Saturday, June 30, 2018

A mound in the "distance"

Great, when you turn aside and peak into the woods and see something through the bushes. (This is Franklin State Forest.)

Ames Long Pond (eastern side) - Stoughton Memorial Conservation Land

To be honest, it is not worth showing pictures from here - it was bright sunlight dappled shadows on top of old, broken-down, 'ground' piles.

Friday, June 29, 2018

First find in a long time

From the Concord corn fields:
This is a fine material, called hornfels, or "hornstone". I never found a complete item made from it before. Some other shots.

I believe it is a little knife. An unusual shape but undamaged.


Destroyed by Fowl Watchers
A photograph of the conceal construction erected at Carn Glas cairn. (Picture: NOSAS)

 Read more at:

Wednesday, June 27, 2018

Tuesday, June 26, 2018

From Michael Hoye:
I found this portion of a stonewall to be interesting in Holland, Ma. Does anyone see anything here?

Thursday, June 21, 2018

Doug Harris leads a field trip to the Upton Chamber - July 14

(via Peter Anick)

Thanks to all who came to hear Doug Harris speak about indigenous ceremonial stone landscapes of New England during his recent Massachusetts tour. We at the Narragansett Indian Tribal Historic Preservation Trust (NITHPT) are excited to connect with anyone interested in learning to recognize, appreciate, and protect ceremonial stone landscapes. 

To that end, starting in June and continuing through October of this year, we will be leading monthly field trips in Upton to show people the Upton Chamber and companion features on top of Pratt Hill in Upton. The trips will be on the second Saturday of each month. The next field trip is slated for July 14th

Although there is no charge for the field trip, NITHPT is a not-for-profit 501C(3), and charitable donations are welcome to support our mission to protect and preserve ceremonial stone landscapes. 

What:                   Field trip to the Upton Chamber and associated ceremonial stone landscape features atop nearby Pratt Hill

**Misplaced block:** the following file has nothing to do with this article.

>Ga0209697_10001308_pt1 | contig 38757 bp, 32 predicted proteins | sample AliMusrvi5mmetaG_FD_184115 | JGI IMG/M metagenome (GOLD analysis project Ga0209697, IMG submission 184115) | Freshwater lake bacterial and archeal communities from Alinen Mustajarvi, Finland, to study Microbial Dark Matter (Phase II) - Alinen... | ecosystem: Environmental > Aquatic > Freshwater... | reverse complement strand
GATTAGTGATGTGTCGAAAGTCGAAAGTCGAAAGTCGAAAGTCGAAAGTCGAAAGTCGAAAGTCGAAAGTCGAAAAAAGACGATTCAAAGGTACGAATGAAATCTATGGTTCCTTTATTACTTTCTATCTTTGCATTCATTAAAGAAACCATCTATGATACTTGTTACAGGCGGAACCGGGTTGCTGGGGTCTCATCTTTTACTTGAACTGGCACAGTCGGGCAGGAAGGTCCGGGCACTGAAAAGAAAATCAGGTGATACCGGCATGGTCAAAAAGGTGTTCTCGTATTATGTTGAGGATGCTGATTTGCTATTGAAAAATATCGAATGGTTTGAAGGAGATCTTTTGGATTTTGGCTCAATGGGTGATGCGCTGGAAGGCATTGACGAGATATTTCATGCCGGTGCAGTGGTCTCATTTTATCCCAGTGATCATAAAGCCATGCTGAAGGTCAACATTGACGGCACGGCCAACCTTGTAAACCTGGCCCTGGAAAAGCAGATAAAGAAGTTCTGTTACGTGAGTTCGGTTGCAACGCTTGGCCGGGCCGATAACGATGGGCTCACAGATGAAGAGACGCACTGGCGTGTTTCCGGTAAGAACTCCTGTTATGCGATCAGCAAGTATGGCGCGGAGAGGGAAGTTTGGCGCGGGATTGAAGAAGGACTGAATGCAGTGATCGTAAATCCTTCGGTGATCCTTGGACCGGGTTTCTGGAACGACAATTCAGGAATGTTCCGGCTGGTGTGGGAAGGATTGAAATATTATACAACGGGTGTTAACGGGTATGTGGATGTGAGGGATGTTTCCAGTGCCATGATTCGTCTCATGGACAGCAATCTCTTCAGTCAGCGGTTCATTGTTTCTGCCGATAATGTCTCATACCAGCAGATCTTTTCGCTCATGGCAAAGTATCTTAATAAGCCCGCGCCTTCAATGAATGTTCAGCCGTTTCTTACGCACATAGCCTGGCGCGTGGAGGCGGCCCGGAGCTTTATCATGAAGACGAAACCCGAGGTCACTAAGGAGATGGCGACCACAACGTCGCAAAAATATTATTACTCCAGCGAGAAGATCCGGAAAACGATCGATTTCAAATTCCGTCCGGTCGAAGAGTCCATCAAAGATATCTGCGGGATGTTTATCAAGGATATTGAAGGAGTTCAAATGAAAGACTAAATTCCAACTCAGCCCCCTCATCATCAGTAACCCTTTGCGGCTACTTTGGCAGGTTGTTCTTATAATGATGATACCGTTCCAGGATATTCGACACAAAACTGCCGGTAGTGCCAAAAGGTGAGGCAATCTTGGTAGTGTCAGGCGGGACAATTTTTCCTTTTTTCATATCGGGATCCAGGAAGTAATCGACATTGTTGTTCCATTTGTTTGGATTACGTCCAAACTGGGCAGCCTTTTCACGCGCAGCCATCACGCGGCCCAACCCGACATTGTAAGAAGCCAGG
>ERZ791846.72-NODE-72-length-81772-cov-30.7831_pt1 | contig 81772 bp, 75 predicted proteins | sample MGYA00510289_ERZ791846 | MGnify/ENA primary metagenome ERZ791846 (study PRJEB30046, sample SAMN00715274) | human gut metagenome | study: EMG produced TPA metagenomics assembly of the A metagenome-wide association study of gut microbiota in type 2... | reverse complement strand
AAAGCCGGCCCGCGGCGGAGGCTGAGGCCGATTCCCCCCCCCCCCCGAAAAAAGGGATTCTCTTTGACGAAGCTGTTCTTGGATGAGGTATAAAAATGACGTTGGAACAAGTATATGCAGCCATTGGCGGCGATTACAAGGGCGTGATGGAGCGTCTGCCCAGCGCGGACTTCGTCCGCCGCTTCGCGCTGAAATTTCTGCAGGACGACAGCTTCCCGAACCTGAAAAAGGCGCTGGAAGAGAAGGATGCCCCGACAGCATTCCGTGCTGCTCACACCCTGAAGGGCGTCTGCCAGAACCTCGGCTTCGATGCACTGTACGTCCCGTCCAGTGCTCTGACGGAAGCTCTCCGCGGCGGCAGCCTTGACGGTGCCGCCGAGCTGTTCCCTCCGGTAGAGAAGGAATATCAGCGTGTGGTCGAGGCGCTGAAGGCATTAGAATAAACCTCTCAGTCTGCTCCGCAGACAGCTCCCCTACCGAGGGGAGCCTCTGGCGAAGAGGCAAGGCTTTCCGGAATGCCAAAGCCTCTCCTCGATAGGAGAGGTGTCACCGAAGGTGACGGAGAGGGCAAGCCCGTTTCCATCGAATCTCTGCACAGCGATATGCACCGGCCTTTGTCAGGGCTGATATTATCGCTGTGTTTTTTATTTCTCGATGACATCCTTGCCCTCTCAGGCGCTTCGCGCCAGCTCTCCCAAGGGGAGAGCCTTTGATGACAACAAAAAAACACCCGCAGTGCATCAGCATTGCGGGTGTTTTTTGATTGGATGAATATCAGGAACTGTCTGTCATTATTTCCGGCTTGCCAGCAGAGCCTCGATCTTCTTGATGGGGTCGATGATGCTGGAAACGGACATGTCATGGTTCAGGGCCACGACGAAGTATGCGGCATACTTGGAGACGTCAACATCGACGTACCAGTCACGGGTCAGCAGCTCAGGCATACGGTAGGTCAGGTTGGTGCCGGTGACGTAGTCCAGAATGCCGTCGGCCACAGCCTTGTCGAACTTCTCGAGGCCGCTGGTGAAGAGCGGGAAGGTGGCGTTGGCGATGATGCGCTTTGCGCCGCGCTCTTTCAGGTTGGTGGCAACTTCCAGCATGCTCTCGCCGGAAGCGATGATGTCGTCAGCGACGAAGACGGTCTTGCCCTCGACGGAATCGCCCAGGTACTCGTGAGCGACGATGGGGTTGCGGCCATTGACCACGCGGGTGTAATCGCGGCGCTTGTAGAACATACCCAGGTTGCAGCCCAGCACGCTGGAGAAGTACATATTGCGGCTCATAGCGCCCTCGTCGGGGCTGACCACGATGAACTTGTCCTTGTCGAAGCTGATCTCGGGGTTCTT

When:                  Saturday July 14th from 1PM to 4PM 

Where:                 Meet at the American Legion parking lot at 15 Milford St, Upton, MA 01568
·         From there we will carpool to the Upton Chamber at Heritage Park, and then to the base of Pratt Hill
·         We will park at the base of Pratt Hill and walk to the NITHPT land at the top of the hill to see the stone features there
·         For elders and handicapped we will can transportation you up the hill if given advanced notice

RSVP:  Please send email to  (we can accommodate up to 20 people)

Monday, June 11, 2018

Headwaters of Canoe River - northernmost Foxborough

This the landform west of King Philips Rock, between Little Canoe River and Canoe River:
You can get there from East Str, where there is a brook croosing just below the dam of that pond in the middle of the map fragment.
At first I went more or less directly east and found a few low ground pile (upper blue outline):

Kind of a dull, dark, flat place under yearling pines.

I continued north and east, wanting to get up to whatever high points were available. Somewhere back in those hinterlands (and back down low near the water, that maybe now is "east" Canoe River) was a small site with three or four  items:
Otherwise it was dull in there. 

My main intention was to explore along the Canoe River and I am sorry I did not stick to that plan and explore along the river to the north. 

I eventually circled back to the lower end of the pond and went south along the edge of the high ground following a stone wall. This was a familiar configuration (I was reminded of Howard Rd in Shirley) of wall on bluff over brook - so I continued along southward, trying to keep an eye out for structures on either side of the wall. Not at all surprised to come to a mound. Some views:

At the end of the ridge was a collection of satellite piles that were more or less evenly spaced. A configuration of marker piles next to mound is familiar. Here we are looking back towards the mound which is to the not quite visible to the left in the background:

A little further downstream was another mound. 

This one had only one satellite.

Oley Hills - Twenty Years After

(From Norman Muller):
I retured to the Oley Hills site nearly twenty years have left it.  It is owned by a new family, and the terrain around the bottom of the hill has changed.  Attached is a photo of one of the cairns, how in an open field; before it was in a low growth of shrubs. It is built on a low, flat boulder and must be close to six feet high.

The other photo is of a donation cairn on the ridge top in view of the large platform cairn. Sorry the slide is so dark.  Attached is a photo of the platform cairn taken years ago.  I wasn't  that aware of the connection until today, approaching it from a different direction.